Unreal. Are you a photography nerd at all? Well, prepare yourself, because I’ve never really seen anything like this. I feel like Rick Deckard when I play with this.
“Insulted By Authors” is a pretty stupendous blog experiment in which Bill Ryan goes to autograph sessions and gets writers to put terrible things in his books. What a wonderful idea, and there’s so much of it to browse.
I’ve heard several people recently talking about how they want to make low-budget science fiction films, and before any of them actually move forward, I’d recommend taking a look at Jen Yamato’s conversation with Duncan Jones about nine tips for the aspiring sci-fi filmmaker.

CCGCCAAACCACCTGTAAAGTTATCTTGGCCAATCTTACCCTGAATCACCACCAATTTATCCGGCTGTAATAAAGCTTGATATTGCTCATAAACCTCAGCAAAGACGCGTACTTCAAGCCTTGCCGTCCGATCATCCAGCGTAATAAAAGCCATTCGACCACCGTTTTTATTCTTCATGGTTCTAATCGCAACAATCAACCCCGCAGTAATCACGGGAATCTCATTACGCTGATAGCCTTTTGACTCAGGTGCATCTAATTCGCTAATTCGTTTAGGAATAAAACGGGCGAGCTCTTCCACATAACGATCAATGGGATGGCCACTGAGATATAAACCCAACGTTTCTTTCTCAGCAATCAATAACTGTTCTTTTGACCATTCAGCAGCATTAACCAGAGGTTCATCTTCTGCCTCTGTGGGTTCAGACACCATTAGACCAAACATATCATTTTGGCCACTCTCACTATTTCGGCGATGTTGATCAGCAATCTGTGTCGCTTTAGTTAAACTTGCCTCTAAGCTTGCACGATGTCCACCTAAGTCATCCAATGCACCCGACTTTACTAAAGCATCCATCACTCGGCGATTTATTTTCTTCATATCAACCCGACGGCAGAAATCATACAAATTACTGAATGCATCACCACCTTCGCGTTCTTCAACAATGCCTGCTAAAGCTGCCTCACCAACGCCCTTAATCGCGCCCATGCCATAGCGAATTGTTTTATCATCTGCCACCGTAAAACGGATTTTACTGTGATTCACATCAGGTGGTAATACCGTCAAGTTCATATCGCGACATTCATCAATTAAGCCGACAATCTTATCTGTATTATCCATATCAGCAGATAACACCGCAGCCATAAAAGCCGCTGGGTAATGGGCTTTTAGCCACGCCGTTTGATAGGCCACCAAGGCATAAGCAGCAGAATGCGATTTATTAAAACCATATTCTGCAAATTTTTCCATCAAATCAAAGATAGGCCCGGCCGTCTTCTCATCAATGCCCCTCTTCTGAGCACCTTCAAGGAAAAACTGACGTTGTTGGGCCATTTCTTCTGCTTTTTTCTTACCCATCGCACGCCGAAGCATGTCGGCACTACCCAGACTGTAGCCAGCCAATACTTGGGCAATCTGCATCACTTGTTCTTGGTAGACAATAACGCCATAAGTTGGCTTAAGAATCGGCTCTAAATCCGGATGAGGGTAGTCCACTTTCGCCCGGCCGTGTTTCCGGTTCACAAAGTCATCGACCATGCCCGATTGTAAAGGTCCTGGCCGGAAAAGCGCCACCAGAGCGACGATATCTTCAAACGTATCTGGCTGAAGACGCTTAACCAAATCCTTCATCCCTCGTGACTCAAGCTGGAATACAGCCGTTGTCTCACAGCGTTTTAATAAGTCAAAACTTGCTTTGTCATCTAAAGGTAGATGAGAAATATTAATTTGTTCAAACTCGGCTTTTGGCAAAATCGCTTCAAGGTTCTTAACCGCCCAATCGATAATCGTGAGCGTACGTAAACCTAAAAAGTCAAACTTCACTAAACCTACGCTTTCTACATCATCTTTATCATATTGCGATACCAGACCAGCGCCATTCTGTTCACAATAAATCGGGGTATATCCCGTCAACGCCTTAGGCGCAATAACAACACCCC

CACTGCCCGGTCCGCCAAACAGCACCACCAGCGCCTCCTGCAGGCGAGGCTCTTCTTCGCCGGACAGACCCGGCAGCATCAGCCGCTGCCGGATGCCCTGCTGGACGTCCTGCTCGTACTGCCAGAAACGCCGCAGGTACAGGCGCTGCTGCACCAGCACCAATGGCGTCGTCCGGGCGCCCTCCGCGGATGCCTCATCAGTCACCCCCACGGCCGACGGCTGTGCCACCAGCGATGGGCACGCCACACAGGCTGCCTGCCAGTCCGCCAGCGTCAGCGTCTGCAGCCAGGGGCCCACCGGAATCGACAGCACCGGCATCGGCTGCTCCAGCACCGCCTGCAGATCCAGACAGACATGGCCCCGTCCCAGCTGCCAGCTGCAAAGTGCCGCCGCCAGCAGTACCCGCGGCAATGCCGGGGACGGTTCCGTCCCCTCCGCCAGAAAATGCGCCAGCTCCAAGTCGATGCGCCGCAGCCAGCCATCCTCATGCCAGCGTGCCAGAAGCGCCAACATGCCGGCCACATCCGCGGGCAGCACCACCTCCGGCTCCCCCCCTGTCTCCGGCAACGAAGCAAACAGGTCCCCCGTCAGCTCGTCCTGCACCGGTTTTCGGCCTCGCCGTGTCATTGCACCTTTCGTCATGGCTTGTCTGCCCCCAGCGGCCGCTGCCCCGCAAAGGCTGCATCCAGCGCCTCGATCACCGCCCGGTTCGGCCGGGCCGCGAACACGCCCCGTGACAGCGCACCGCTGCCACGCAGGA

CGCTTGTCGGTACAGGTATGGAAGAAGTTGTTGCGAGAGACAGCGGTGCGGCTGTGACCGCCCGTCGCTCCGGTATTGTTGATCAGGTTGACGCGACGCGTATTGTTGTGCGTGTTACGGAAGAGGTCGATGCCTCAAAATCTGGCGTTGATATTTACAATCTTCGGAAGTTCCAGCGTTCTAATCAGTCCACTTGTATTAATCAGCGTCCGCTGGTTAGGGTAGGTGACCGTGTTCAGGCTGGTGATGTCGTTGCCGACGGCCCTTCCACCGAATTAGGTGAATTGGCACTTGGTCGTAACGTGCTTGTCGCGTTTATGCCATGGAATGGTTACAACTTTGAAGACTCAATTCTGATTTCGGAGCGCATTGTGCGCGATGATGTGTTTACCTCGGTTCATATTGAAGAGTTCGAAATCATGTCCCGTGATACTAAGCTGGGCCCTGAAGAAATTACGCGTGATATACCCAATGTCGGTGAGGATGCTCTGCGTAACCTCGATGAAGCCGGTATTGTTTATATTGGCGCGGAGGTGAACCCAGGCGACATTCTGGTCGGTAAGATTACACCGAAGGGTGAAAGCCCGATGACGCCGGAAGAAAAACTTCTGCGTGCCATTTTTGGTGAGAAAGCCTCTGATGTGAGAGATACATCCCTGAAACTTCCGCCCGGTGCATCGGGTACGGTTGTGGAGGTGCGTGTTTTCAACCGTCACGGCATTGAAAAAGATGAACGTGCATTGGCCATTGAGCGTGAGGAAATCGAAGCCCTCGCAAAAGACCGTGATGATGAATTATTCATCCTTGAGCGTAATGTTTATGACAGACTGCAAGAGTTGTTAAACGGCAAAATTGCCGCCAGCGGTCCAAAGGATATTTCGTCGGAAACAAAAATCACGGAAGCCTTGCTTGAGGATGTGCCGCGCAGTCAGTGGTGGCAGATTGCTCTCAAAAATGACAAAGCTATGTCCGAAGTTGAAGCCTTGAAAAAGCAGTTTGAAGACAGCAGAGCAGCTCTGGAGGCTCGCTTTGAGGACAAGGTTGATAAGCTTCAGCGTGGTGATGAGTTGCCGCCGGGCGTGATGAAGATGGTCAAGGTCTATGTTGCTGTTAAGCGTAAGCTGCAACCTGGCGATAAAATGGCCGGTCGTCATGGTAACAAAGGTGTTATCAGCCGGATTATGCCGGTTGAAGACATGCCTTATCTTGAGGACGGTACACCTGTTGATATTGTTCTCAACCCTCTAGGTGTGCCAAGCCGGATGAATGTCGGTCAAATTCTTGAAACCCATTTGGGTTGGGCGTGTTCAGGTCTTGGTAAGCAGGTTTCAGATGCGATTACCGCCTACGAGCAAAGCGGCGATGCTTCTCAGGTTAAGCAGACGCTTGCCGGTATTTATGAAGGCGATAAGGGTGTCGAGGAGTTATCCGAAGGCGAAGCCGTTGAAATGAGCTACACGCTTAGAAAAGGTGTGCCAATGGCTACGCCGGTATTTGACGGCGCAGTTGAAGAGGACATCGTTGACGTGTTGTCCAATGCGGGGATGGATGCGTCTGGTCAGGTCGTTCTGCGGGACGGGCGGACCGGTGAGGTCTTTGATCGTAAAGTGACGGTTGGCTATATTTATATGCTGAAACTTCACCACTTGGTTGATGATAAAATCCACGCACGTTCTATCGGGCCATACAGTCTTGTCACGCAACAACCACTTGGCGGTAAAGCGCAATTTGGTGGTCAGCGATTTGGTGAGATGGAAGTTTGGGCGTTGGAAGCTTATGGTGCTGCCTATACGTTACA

I am so irritated that I missed “Kill Bill: The Whole Bloody Affair” during its run at the New Beverly, but at least I’ve got this review from Mr. Beaks to soothe the pain a bit.
There should be a new interview with John Waters every day.
As behind-the-scenes footage goes, this pretty much wins any contest there is:
The Twitter feed for Trailers From Hell set a milestone for followers, saying that as soon as they reached a certain number, they would post a special Joe Dante introduction to “Gremlins,” and finally, they’ve reached that number, and the intro is live, and it’s awesome:
Eric D. Snider’s latest edition of Snide Remarks tackles the notion of gossip publishing, and it’s a winner.
Robert Towne and Ridley Scott are doing “Pompeii” together? Okay… color me interested.